The recent discharge of eight accused in the Malegaon case by the trial court, has again brought to light a recurrent theme in the prosecution of terror accused in India. The fact that the court chose to discharge the accused 10 years after the crime, speaks volumes about the prosecution evidence in the present case. Discharge of an accused occurs during the stage of inquiry in a criminal case. This is when the investigation is over and the case is handed over to the court for conducting an inquiry into the matter. Only after this stage, and if the court is satisfied that sufficient basis exists for the trial to take place, are the accused formally charged with having committed the crimes in question and then tried. What we have witnessed in the Malegaon case is the court deciding that not even sufficient basis exists to try the accused.
The Malegaon case also indicates how simple it is for investigating agencies, either the ordinary police, or the Anti Terror Squad (ATS) as in this case, to charge Muslim youth with acts of terror. Often, in the immediate aftermath of a terrorist attack, there is immense pressure on the investigating agencies to show that they have been able to ‘crack’ the case quickly. In such situations, one may see a concoction of facts and evidence in order to lead to the usual suspects, which would conform with the nationally created image of misguided and radicalised Muslim youth, with connections to Pakistan and the ISI.
In the Malegaon case, the ATS had quickly pointed towards the arrested men as the prime culprits. It was also reported that physical objects and evidence were recovered from these men proving that they were terrorists. As became clear over the following years, investigation by other agencies, namely the NIA, pointed to a completely different set of accused. The defence in this case also claimed that the objects recovered by the ATS could not be produced in court by the prosecution. Further, copies of the evidence which the prosecution sought to rely on, such as the call record history of the accused, which ostensibly linked them to Karachi, could not be produced in court.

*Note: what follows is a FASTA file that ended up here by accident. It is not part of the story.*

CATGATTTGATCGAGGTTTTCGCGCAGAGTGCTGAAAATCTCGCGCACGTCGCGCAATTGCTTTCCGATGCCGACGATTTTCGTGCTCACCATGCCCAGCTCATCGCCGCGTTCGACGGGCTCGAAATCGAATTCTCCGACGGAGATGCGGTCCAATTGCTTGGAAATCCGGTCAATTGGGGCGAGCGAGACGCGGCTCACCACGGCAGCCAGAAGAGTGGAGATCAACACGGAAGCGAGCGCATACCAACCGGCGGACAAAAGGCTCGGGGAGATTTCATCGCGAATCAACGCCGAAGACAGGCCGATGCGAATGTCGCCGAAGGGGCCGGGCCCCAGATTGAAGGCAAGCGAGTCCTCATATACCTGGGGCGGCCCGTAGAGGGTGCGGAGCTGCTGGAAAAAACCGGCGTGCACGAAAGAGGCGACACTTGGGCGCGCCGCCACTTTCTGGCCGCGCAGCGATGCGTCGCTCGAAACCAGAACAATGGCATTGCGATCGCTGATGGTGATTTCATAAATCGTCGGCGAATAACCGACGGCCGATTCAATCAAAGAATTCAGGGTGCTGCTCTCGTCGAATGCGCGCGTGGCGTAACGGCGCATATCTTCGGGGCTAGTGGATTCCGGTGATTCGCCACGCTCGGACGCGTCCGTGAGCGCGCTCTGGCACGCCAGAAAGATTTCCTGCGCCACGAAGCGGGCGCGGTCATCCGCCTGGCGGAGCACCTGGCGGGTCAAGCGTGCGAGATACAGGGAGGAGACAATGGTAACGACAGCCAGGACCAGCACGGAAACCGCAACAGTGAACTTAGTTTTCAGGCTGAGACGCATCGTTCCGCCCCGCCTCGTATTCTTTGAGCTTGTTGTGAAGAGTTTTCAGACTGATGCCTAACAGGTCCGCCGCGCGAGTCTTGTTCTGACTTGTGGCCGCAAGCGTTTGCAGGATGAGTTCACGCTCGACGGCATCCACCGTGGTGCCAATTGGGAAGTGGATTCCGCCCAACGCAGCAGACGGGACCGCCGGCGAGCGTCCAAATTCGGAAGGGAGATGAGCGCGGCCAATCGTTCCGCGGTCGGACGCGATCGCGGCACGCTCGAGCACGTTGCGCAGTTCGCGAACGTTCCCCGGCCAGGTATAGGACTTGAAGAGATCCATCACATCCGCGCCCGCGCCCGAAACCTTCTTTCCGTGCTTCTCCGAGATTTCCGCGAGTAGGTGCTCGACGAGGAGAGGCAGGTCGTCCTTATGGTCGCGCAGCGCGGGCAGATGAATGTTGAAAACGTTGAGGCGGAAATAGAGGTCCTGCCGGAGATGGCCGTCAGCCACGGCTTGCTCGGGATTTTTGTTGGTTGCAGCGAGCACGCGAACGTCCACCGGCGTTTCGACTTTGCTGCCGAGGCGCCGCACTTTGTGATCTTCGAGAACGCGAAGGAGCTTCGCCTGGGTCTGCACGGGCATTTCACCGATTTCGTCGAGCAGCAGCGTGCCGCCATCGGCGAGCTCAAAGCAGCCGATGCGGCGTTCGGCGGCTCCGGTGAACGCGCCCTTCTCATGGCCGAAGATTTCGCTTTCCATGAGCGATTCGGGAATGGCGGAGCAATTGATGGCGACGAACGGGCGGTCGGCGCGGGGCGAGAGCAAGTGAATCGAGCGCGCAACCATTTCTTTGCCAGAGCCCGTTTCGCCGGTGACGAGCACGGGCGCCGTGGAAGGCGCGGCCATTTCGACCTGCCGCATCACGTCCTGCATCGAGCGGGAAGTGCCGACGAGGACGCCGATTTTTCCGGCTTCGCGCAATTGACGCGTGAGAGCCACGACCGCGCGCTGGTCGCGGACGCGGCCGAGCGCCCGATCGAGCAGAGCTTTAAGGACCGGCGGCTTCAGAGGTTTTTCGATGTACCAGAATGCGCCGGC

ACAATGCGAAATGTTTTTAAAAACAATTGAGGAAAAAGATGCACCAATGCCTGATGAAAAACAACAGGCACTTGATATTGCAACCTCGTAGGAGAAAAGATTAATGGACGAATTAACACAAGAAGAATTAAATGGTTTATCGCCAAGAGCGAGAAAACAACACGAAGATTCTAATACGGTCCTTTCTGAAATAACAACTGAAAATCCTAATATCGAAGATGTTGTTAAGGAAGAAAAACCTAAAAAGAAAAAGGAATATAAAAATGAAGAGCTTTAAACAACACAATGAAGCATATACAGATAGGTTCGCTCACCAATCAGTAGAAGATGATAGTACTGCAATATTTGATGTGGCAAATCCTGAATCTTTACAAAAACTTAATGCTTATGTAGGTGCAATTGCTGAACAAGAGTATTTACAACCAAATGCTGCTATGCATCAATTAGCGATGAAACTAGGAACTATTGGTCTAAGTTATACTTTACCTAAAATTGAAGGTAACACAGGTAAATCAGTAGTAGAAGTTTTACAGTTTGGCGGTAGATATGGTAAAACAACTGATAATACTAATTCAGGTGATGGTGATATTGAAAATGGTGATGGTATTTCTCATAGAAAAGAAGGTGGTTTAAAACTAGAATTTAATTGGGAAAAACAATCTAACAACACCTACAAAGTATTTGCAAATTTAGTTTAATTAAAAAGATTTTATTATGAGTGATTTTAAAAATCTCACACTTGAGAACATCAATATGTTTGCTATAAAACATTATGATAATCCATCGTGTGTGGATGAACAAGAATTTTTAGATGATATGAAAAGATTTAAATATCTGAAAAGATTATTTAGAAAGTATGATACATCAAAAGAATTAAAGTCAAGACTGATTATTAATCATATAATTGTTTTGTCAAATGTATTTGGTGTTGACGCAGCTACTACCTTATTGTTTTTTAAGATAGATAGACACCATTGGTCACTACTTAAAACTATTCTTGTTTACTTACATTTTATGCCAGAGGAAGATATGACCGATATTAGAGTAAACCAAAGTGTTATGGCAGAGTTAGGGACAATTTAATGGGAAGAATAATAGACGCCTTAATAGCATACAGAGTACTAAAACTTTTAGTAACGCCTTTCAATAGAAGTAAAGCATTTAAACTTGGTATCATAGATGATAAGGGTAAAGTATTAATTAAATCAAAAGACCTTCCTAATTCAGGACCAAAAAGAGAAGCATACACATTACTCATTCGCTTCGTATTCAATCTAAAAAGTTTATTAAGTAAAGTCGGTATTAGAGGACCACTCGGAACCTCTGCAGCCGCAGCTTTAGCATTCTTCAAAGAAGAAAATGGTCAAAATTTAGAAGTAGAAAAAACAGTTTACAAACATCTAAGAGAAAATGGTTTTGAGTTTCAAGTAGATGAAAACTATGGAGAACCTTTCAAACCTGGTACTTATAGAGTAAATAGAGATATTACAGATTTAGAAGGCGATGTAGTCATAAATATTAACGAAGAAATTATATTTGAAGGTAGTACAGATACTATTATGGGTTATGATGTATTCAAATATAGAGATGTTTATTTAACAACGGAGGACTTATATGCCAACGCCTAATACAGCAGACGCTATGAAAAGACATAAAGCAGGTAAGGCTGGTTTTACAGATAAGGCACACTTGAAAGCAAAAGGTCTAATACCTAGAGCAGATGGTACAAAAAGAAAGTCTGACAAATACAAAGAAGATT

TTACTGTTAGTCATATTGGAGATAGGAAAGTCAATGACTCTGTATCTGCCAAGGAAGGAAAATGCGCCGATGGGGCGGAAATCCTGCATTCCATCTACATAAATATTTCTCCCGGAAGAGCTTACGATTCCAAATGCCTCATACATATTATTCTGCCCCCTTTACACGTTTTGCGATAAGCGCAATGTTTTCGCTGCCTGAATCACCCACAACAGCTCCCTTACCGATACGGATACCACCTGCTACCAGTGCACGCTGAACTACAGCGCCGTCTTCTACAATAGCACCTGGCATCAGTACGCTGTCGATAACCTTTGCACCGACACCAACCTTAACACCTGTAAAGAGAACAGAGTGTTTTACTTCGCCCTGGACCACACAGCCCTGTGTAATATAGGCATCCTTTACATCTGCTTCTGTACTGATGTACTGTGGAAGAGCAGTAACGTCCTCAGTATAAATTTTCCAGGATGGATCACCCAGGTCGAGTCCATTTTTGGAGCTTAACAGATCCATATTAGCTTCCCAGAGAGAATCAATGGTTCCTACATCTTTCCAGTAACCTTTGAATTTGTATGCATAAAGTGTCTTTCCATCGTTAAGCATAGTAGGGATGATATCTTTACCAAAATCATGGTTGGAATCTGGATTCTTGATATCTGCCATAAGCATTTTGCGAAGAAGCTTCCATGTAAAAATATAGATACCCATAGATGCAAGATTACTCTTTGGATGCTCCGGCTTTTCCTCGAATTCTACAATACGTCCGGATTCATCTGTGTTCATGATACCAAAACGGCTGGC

A recurring theme in anti-terror investigations is the use of confessions recorded in police custody as evidence. This is not something of recent origin, and anti-terror legislation, starting from the now non-existent TADA, to the dreaded POTA, contained provisions which allowed investigation agencies to record confessions from the accused. This is a provision of special law, and in the case of offences under the IPC, the use of confessions recorded by the police, or made to a police officer, are not permitted, only those made before a competent judicial magistrate. The reason for having such a bar on confessions is that the investigating agency, as an interested party to the prosecution, should not be given a chance to coerce or cajole a confession out of an accused. But confessions, which can be recorded by investigating agencies in anti-terror cases, have become a major plank on which prosecutions occur.
Another recurrent theme can be pointed out in anti-terror cases — that of several prosecution cases unravelling under sustained judicial scrutiny. In the Malegaon case, the court ultimately decided that there was not sufficient evidence to proceed to the trial of the accused. By this time, the accused had spent several years in custody, their reputations, careers and lives tarnished by the system. There do exist cases which are tried, lead to successful convictions and are finally reversed on appeal. One such example is the Akshardham attack case which was prosecuted with similar zeal and enthusiasm, leading to the conviction of six persons, including three death sentences. The case relied, inter alia, on a confession recorded from Chand Khan, who was in police custody, and who was sentenced to death. After 12 years of the attack, the Supreme Court finally acquitted all of the convicts and recorded its anguish over the conduct of the investigation agencies, which had booked and got convicted, innocents. It can only be hoped that anguish is the beginning of reform.
(This article first appeared in the print edition under the headline ‘When process is punishment’)
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